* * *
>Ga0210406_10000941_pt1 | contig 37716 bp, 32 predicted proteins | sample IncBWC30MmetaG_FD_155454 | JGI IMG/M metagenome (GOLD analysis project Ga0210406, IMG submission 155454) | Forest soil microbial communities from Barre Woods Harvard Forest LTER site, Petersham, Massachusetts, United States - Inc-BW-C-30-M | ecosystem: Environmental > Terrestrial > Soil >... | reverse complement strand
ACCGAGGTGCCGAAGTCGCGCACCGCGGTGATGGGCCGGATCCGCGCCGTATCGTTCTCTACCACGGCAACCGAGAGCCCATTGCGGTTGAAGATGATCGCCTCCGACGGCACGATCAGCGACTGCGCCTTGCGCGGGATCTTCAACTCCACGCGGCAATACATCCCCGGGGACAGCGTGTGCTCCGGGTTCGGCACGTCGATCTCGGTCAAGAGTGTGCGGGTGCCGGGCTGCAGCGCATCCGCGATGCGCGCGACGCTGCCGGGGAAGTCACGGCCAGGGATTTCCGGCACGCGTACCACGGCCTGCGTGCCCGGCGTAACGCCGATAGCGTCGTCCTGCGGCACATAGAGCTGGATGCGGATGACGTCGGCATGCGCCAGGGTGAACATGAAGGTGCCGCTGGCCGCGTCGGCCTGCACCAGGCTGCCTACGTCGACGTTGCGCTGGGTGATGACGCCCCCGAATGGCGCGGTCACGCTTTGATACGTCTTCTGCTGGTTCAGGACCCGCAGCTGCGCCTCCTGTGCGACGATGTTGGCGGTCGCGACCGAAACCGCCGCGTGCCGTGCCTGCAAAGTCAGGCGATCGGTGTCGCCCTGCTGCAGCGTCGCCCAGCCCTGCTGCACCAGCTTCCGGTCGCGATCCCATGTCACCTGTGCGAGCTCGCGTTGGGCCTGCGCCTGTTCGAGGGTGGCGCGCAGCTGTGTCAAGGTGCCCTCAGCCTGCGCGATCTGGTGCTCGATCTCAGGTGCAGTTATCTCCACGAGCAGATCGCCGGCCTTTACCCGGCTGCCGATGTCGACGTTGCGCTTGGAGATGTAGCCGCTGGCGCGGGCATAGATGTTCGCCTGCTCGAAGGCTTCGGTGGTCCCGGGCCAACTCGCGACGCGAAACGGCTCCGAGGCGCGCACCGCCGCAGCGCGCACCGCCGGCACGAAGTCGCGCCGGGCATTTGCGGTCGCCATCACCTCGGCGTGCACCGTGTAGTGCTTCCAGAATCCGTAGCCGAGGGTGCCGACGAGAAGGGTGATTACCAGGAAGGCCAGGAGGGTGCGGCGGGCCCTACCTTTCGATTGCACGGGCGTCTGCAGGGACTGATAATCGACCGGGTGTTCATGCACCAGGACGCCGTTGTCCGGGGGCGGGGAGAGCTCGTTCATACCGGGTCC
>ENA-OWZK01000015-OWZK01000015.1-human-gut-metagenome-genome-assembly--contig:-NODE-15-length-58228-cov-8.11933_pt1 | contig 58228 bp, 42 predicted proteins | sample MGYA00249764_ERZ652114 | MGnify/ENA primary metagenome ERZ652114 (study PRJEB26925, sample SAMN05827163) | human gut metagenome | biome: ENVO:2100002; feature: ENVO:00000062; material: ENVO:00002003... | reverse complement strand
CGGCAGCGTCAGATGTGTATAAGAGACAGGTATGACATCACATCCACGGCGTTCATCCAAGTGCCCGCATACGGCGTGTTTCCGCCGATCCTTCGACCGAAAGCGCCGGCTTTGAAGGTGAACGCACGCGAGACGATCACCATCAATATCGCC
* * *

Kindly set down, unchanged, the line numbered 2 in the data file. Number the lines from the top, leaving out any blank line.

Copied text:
ACCGAGGTGCCGAAGTCGCGCACCGCGGTGATGGGCCGGATCCGCGCCGTATCGTTCTCTACCACGGCAACCGAGAGCCCATTGCGGTTGAAGATGATCGCCTCCGACGGCACGATCAGCGACTGCGCCTTGCGCGGGATCTTCAACTCCACGCGGCAATACATCCCCGGGGACAGCGTGTGCTCCGGGTTCGGCACGTCGATCTCGGTCAAGAGTGTGCGGGTGCCGGGCTGCAGCGCATCCGCGATGCGCGCGACGCTGCCGGGGAAGTCACGGCCAGGGATTTCCGGCACGCGTACCACGGCCTGCGTGCCCGGCGTAACGCCGATAGCGTCGTCCTGCGGCACATAGAGCTGGATGCGGATGACGTCGGCATGCGCCAGGGTGAACATGAAGGTGCCGCTGGCCGCGTCGGCCTGCACCAGGCTGCCTACGTCGACGTTGCGCTGGGTGATGACGCCCCCGAATGGCGCGGTCACGCTTTGATACGTCTTCTGCTGGTTCAGGACCCGCAGCTGCGCCTCCTGTGCGACGATGTTGGCGGTCGCGACCGAAACCGCCGCGTGCCGTGCCTGCAAAGTCAGGCGATCGGTGTCGCCCTGCTGCAGCGTCGCCCAGCCCTGCTGCACCAGCTTCCGGTCGCGATCCCATGTCACCTGTGCGAGCTCGCGTTGGGCCTGCGCCTGTTCGAGGGTGGCGCGCAGCTGTGTCAAGGTGCCCTCAGCCTGCGCGATCTGGTGCTCGATCTCAGGTGCAGTTATCTCCACGAGCAGATCGCCGGCCTTTACCCGGCTGCCGATGTCGACGTTGCGCTTGGAGATGTAGCCGCTGGCGCGGGCATAGATGTTCGCCTGCTCGAAGGCTTCGGTGGTCCCGGGCCAACTCGCGACGCGAAACGGCTCCGAGGCGCGCACCGCCGCAGCGCGCACCGCCGGCACGAAGTCGCGCCGGGCATTTGCGGTCGCCATCACCTCGGCGTGCACCGTGTAGTGCTTCCAGAATCCGTAGCCGAGGGTGCCGACGAGAAGGGTGATTACCAGGAAGGCCAGGAGGGTGCGGCGGGCCCTACCTTTCGATTGCACGGGCGTCTGCAGGGACTGATAATCGACCGGGTGTTCATGCACCAGGACGCCGTTGTCCGGGGGCGGGGAGAGCTCGTTCATACCGGGTCC